Salvaging the unsalvageable

The riot at Attica State Prison in 1971 shocked the public into an awareness of the dire need for prison reform. Experts at that time stressed the importance of smaller prisons, better training for guards, more halfway houses and exposure of the community for those guilty of lesser offenses, and above all greater emphasis on unforced rehabilitation rather than punishment.

Today, there are 300,000 inmates in U.S. prisons, 100,000 more than a decade ago. But the increase in the number of cells available has not corresponded. That many prisons remain overcrowded -- seething caldrons of discontent -- was brutally underlined by the recent rampage in a New Mexico prison in which over thirty inmates lost their lives.

A letter to this paper in February 1979 stated, "Prison is a mirror of society. It serves as a forum where society hammers out a vision of self. Are we to be a forgiving or retributive people? Do we believe in redemption or do we believe once a sinner always a sinner? The voices we hear from behind bars are angry and troubled, often tormented. Almost without exception men and women are not finding there what will transform them.

These people will not benefit from our apathy or our pity, our indifference or our revulsion. They desperately need our love, our Christly concern. And that love can reach them, even if we never set foot inside those concrete and steel fortresses. The love that reflects the love of God, that recognizes man's inherent perfection and is universal, can penetrate the walls of the thickest solitary confinement cell, can break the densest crust of ignorance and despair, because, in the words of the Psalmist, "If I make my bed in hell, behold, thou art there." n1 God is there, the ever-present source of hope, sinlessness, and freedom, and not a single inmate's link with Him can ever be severed. That this link will come to light in inevitable, because the love of God is eternal and the evil that hides it is not.

n1 Psalms 139:8.

One of the banners flung outside the window of Attica State Prison by striking inmates was a quotation from Science and Health with Key to the Scripturesm by Mary Baker Eddy n2: "The sunlight glints from the church-dome, glances into the prison-cell, glides into the sick-chamber, brightens the flower , beautifies the landscape, blesses the earth." n3 Why those words? Might it not be because someone knew, however gropingly, that Love, like sunlight, was something his fellow prisoners were as emphatically entitled to as those in the outside world?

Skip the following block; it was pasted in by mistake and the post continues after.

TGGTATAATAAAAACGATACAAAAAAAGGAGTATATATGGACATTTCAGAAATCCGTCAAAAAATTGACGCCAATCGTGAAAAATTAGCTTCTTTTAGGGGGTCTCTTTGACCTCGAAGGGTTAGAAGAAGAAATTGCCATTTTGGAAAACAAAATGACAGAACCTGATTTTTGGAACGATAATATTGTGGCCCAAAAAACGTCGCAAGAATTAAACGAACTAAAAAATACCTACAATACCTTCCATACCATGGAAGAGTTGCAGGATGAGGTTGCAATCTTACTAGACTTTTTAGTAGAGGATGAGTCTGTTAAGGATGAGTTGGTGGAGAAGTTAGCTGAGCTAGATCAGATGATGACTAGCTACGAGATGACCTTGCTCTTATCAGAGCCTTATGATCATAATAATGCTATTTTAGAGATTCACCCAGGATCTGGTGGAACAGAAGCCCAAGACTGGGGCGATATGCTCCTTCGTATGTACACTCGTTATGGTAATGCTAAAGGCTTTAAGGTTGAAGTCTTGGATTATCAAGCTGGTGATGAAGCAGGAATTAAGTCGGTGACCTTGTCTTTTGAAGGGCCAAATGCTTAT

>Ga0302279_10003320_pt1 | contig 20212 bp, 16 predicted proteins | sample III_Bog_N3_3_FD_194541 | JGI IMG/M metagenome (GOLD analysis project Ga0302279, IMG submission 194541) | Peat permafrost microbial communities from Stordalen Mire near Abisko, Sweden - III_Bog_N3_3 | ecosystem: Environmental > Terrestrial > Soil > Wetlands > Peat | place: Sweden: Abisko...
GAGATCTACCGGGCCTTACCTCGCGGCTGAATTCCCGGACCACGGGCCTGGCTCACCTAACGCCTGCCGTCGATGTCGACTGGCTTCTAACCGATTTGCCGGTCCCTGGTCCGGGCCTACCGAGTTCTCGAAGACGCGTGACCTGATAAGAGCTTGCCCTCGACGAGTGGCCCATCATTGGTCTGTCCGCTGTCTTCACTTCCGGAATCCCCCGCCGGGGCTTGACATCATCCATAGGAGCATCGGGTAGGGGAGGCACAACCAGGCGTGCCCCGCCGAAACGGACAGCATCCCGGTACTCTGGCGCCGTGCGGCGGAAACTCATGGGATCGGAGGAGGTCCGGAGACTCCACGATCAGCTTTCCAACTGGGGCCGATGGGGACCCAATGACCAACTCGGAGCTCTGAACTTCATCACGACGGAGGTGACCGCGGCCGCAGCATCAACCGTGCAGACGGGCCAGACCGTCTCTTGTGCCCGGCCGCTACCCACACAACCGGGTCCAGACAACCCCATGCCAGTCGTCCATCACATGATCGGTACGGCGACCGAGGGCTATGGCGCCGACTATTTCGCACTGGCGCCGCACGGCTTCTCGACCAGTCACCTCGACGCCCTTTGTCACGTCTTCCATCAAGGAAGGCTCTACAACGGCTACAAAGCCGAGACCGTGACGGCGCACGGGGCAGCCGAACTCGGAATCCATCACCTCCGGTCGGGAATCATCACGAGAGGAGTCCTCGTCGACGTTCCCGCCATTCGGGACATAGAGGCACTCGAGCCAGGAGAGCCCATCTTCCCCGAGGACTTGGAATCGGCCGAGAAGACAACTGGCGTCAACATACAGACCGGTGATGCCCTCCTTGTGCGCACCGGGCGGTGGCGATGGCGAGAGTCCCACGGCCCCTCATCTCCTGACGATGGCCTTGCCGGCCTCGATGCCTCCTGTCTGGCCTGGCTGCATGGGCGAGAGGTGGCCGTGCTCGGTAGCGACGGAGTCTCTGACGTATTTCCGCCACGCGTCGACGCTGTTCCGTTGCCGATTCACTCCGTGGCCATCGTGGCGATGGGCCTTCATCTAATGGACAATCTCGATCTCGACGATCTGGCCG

n2 Mary Baker Eddy is the Discoverer and Founder of Christian Science.

n3 Science and Health,m p. 516.

If we sat down and wrote a letter to a prisoner, we'd surely have enough faith in the postal system to stick a stamp on the envelope and slip it in the mailbox. Shouldn't we have at least as much faith in the ability of God, divine Love, to communicate the saving message of the Christ? This message tells of the eternal sinlessness, safety, and freedom conferred on man through his sonship with God.

We may feel prayer is a cop-out, that if we really cared we'd do volunteer work at some institution, perhaps conduct religious services or give a writing course, and indeed this may be precisely what Love leads us to do. On the other hand, prayer may be the only effective way to reach those physically and mentally beyond our personal access, those too strictly confined or too scornful to accept human help, however well intentioned.

Mrs. Eddy points out in Science and Health,m "In divine Science, where prayers are mental, allm may avail themselves of God as 'a very present help in trouble.' Love is impartial and universal in its adaptation and betowals. It is the open fount which cries, 'Ho, every one that thirsteth, come ye to the waters.'" n4

n4 ibid.,m pp. 12-13.

Parched voices are calling, in ways we may not find pleasant to hear. The fountain is there. Who is willing to do the praying that shows it can never be sealed?

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